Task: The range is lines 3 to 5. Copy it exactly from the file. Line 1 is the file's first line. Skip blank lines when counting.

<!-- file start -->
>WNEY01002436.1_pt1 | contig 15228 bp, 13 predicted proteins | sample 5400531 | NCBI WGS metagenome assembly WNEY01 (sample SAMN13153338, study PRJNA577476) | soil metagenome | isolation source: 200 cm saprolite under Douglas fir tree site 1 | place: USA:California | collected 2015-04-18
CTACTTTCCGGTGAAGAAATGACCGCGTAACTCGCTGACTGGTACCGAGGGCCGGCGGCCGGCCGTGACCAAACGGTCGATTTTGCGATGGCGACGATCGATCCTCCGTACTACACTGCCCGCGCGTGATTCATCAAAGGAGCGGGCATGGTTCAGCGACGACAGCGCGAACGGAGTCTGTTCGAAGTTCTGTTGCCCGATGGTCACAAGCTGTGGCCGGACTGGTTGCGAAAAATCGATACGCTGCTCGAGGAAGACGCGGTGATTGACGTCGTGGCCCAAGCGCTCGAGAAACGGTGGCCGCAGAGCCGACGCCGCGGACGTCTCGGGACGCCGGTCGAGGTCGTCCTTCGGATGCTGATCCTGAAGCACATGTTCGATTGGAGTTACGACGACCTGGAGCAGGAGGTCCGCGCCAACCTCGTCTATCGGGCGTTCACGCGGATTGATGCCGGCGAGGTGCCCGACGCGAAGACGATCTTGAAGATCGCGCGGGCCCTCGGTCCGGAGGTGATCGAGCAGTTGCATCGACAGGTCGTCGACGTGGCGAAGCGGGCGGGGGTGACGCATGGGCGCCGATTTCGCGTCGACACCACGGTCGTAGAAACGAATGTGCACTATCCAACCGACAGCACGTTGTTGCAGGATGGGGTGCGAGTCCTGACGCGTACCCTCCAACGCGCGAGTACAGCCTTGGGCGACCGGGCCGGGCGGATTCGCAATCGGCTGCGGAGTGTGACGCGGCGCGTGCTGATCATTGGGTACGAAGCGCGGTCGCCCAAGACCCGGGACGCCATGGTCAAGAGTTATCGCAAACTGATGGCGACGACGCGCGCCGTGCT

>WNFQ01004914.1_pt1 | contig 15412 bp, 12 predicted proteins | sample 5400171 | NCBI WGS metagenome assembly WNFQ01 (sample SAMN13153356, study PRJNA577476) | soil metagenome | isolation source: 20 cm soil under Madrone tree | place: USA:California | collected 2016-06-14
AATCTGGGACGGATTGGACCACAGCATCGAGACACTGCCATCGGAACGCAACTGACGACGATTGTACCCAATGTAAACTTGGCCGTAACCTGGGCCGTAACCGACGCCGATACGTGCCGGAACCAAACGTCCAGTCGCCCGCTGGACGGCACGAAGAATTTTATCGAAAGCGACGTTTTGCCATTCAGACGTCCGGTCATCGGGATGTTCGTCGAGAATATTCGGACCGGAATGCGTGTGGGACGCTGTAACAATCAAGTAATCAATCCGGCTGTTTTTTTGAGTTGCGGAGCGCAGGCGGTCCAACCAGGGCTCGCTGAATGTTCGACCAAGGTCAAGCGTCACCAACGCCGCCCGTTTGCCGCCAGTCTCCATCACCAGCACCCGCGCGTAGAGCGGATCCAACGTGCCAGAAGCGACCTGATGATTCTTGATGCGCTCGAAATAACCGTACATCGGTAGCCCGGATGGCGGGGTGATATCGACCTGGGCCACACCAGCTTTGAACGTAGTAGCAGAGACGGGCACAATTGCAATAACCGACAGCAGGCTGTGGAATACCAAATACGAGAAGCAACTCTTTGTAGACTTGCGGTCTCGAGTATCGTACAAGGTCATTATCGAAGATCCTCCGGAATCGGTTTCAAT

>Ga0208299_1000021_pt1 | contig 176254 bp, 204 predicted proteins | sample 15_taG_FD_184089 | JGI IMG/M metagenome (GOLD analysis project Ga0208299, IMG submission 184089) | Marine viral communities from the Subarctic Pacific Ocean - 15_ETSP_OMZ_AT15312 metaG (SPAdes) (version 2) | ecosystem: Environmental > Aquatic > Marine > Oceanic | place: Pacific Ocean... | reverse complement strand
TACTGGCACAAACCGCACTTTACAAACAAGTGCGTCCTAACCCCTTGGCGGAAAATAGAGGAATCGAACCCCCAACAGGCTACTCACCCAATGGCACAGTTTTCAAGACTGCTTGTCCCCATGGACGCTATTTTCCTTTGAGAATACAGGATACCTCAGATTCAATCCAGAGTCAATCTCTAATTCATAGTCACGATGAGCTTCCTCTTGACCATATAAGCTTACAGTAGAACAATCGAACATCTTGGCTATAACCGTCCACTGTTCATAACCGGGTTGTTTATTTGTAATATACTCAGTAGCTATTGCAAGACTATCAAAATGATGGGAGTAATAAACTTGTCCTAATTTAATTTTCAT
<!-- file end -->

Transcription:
>WNFQ01004914.1_pt1 | contig 15412 bp, 12 predicted proteins | sample 5400171 | NCBI WGS metagenome assembly WNFQ01 (sample SAMN13153356, study PRJNA577476) | soil metagenome | isolation source: 20 cm soil under Madrone tree | place: USA:California | collected 2016-06-14
AATCTGGGACGGATTGGACCACAGCATCGAGACACTGCCATCGGAACGCAACTGACGACGATTGTACCCAATGTAAACTTGGCCGTAACCTGGGCCGTAACCGACGCCGATACGTGCCGGAACCAAACGTCCAGTCGCCCGCTGGACGGCACGAAGAATTTTATCGAAAGCGACGTTTTGCCATTCAGACGTCCGGTCATCGGGATGTTCGTCGAGAATATTCGGACCGGAATGCGTGTGGGACGCTGTAACAATCAAGTAATCAATCCGGCTGTTTTTTTGAGTTGCGGAGCGCAGGCGGTCCAACCAGGGCTCGCTGAATGTTCGACCAAGGTCAAGCGTCACCAACGCCGCCCGTTTGCCGCCAGTCTCCATCACCAGCACCCGCGCGTAGAGCGGATCCAACGTGCCAGAAGCGACCTGATGATTCTTGATGCGCTCGAAATAACCGTACATCGGTAGCCCGGATGGCGGGGTGATATCGACCTGGGCCACACCAGCTTTGAACGTAGTAGCAGAGACGGGCACAATTGCAATAACCGACAGCAGGCTGTGGAATACCAAATACGAGAAGCAACTCTTTGTAGACTTGCGGTCTCGAGTATCGTACAAGGTCATTATCGAAGATCCTCCGGAATCGGTTTCAAT

>Ga0208299_1000021_pt1 | contig 176254 bp, 204 predicted proteins | sample 15_taG_FD_184089 | JGI IMG/M metagenome (GOLD analysis project Ga0208299, IMG submission 184089) | Marine viral communities from the Subarctic Pacific Ocean - 15_ETSP_OMZ_AT15312 metaG (SPAdes) (version 2) | ecosystem: Environmental > Aquatic > Marine > Oceanic | place: Pacific Ocean... | reverse complement strand